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30 Days of Hope: Stories of Biodiversity, Balance, and Restoration

As we cap off the #30DaysofHope on this the International Day for Biological Diversity, we can’t help but reflect on the interconnectedness of our world and the need to work together to safeguard our collective future. We hope the stories we’ve shared over the last month have uplifted you, and that you will continue to find inspiration in nature. Read on to catch up on all the positive stories we’ve shared this week.

Today, on the International Day for Biological Diversity, we draw the 30 Days of Hope to a close. Together with the Wyss Foundation’s Campaign for Nature, we’ve shared a story of the hope and strength found in nature every day for the past 30 days.

In that time, we’ve traveled virtually around the globe, checking in on rhino reintroduction at Malawi’s Majete Wildlife Reserve, honoring the voices of indigenous peoples and local communities in conservation in Canada, rewilding Europe’s Danube Delta through the removal of obsolete dams, and making many other stops along the way.

As we look back, we can’t help but reflect on the interconnectedness of our world, and the need to work together to safeguard our collective future. We know that in places where biodiversity and ecosystems have been depleted, they have the capacity to come back. Join us in taking some extra time today to celebrate the richness of nature and the people, organizations, and countries working to protect it.

Thank you for coming along on this journey. Catch up on all of our inspirational stories from the past 30 days here: week 1, week 2, and week 3.

Uplifting News on Endangered Species Day

Güiña posing for the camera
Güiña, Leopardus guigna tigriillo, at Fauna Andina in Santiago, Chile. Photograph by Joel Sartore, National Geographic, PhotoArk.

When the UN’s Global Assessment Report on Biodiversity and Ecosystem Services was released in May 2019, it stated that there are nearly 1 million species currently under threat of extinction. But the extinction crisis isn’t new: 15 years ago, in the face of this threat, National Geographic Fellow and photographer, Joel Sartore made it his mission to record our planet’s biodiversity. His Photo Ark project captures images of species ranging from the everyday (domestic rats) to the most at risk (like the critically endangered Sumatran rhino). His work is a powerful testament to the importance of protecting the weird and wonderful species that make our planet unique.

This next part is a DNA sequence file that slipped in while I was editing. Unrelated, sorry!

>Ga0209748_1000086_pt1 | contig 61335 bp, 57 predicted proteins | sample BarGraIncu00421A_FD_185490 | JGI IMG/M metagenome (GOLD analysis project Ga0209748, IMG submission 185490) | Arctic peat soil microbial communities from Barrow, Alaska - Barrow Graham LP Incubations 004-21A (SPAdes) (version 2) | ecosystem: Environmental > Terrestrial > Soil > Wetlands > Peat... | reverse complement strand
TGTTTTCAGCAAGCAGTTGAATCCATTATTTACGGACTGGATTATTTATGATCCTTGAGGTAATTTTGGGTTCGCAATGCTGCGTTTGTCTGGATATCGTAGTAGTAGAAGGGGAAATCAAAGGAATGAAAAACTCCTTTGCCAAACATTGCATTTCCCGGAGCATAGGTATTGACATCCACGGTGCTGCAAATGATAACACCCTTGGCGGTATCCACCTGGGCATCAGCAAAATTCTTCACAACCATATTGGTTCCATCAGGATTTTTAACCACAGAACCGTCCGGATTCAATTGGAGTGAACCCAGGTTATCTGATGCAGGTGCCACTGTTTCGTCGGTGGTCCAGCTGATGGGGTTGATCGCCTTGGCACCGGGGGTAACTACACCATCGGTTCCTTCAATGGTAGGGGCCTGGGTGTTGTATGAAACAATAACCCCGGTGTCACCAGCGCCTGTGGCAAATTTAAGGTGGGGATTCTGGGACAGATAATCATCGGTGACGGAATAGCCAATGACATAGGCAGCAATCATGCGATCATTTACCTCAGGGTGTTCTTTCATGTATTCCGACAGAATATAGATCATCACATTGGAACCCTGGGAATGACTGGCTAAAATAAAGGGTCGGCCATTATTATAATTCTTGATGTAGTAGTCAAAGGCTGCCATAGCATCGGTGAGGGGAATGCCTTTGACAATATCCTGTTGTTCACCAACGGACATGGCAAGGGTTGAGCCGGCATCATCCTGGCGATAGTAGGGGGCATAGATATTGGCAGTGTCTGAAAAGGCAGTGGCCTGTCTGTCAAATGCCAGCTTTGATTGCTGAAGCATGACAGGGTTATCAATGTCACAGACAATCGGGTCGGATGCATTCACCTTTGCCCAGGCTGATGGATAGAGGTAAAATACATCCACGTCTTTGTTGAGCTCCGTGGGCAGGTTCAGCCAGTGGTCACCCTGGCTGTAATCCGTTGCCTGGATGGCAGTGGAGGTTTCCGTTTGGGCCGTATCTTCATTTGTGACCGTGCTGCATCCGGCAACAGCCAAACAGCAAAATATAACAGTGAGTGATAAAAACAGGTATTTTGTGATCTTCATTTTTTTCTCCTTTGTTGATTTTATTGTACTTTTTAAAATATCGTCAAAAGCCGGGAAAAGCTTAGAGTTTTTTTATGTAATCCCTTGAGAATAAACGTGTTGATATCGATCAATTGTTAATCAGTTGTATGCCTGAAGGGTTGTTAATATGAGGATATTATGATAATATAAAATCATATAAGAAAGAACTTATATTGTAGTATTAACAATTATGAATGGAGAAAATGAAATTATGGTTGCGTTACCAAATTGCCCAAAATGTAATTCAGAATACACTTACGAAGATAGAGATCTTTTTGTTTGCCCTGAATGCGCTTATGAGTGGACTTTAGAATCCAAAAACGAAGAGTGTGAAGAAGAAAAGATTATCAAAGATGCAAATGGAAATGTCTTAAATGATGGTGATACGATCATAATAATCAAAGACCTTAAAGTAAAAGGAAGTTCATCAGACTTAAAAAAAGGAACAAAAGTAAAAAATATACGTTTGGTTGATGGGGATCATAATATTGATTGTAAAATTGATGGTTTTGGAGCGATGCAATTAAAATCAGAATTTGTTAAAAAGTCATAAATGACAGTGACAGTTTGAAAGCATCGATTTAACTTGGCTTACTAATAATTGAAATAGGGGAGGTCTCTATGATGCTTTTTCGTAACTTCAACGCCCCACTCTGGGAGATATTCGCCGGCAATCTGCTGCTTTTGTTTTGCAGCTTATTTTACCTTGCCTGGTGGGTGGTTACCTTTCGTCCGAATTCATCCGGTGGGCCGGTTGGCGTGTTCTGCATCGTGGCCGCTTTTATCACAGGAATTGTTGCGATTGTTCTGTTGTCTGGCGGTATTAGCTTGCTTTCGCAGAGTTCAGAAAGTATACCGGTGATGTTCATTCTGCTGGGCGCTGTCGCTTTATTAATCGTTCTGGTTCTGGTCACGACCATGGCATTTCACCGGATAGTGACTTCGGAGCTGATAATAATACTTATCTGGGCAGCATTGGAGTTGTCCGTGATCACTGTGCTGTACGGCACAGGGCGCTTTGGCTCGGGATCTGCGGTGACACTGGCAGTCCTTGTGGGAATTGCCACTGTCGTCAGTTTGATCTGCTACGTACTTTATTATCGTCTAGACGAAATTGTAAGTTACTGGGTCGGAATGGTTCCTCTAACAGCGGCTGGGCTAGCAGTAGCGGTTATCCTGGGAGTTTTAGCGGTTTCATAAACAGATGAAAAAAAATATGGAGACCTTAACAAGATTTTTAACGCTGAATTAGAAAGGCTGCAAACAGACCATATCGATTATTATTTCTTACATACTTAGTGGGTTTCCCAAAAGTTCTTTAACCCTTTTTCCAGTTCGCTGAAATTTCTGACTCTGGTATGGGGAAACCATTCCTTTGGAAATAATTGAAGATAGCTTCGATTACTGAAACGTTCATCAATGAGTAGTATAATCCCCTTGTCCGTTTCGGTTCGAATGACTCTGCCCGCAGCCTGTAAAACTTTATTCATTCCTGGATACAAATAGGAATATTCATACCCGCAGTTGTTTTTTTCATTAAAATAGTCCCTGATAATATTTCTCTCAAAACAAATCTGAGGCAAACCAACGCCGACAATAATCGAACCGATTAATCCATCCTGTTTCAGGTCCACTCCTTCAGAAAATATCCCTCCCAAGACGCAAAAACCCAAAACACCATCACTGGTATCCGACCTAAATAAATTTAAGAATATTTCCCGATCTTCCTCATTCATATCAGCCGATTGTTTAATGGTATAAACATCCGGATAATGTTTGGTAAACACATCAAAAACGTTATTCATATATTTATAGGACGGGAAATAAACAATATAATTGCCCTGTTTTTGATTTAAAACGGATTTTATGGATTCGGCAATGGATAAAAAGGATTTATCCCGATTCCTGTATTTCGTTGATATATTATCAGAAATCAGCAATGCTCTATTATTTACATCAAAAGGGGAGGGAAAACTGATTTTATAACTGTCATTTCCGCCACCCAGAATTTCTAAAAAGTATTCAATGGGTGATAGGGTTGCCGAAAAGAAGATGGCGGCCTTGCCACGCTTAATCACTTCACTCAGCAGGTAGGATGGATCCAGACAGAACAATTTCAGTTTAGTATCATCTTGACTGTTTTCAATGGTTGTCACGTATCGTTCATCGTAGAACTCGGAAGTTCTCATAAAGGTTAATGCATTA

And now, Joel has added the 10,000th species to the National Geographic Photo Ark! Meet the güiña: The smallest wildcat in the Americas.

Balancing the Needs of Humanity and the Planet in Amsterdam

Aerial landscape of coastal homes and agricultural fields just north of Amsterdam
Village and vacation homes are strung along the southwest side of the Ijselmeer inland sea just north of Amsterdam. Photograph by George Steinmetz, National Geographic.

Last month, Amsterdam announced it would formally embrace the “doughnut” economic model, an ambitious plan that seeks to balance the needs of humanity with that of the planet. It is the first city in the world to use this circular economy model to guide public policy decisions.

In the model, the doughnut’s inner ring outlines a basic social foundation, based on the UN’s sustainable development goals. It includes necessities like clean water, housing, gender equality, work, and education. The doughnut’s outer ring represents an ecological ceiling for planetary health that avoids damaging the climate, soils, oceans, and biodiversity. Together, this model aims to create a balanced economy that meets immediate needs while looking to the future.

Helping Elephants and Humans Coexist in Vietnam

Elephants roam within the Quang Nam Elephant Reserve in Vietnam.
Elephants safely roam within the Quang Nam Elephant Reserve thanks to the efforts of the USAID Green Annamites and the Green Fence Restoration Projects in Vietnam. Photograph by Dong Thanh Hai.

At the Quang Nam Elephant Reserve in central Vietnam, resident elephants often wander from the protection of the reserve to search for new food sources. They find their way into local gardens and agriculture fields, threatening the livelihood of community members and putting themselves at risk.